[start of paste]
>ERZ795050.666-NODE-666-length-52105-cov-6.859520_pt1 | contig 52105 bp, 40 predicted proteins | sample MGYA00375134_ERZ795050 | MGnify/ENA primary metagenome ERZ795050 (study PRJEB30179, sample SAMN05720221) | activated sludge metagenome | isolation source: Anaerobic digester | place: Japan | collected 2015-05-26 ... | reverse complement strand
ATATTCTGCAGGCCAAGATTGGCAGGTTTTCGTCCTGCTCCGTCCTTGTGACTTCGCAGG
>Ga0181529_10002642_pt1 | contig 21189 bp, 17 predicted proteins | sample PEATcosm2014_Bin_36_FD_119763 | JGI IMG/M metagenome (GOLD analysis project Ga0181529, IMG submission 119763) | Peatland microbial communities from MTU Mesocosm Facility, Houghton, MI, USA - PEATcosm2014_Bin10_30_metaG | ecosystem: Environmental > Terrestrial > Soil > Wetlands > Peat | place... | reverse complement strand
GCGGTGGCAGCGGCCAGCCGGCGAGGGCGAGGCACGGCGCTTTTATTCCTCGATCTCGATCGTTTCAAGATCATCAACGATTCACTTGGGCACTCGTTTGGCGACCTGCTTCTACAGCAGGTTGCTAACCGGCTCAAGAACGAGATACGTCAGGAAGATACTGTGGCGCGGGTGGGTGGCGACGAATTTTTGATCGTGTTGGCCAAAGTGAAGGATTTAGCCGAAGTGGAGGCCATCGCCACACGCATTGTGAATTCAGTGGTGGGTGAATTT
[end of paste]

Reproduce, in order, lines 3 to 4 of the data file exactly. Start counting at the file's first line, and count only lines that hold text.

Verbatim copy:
>Ga0181529_10002642_pt1 | contig 21189 bp, 17 predicted proteins | sample PEATcosm2014_Bin_36_FD_119763 | JGI IMG/M metagenome (GOLD analysis project Ga0181529, IMG submission 119763) | Peatland microbial communities from MTU Mesocosm Facility, Houghton, MI, USA - PEATcosm2014_Bin10_30_metaG | ecosystem: Environmental > Terrestrial > Soil > Wetlands > Peat | place... | reverse complement strand
GCGGTGGCAGCGGCCAGCCGGCGAGGGCGAGGCACGGCGCTTTTATTCCTCGATCTCGATCGTTTCAAGATCATCAACGATTCACTTGGGCACTCGTTTGGCGACCTGCTTCTACAGCAGGTTGCTAACCGGCTCAAGAACGAGATACGTCAGGAAGATACTGTGGCGCGGGTGGGTGGCGACGAATTTTTGATCGTGTTGGCCAAAGTGAAGGATTTAGCCGAAGTGGAGGCCATCGCCACACGCATTGTGAATTCAGTGGTGGGTGAATTT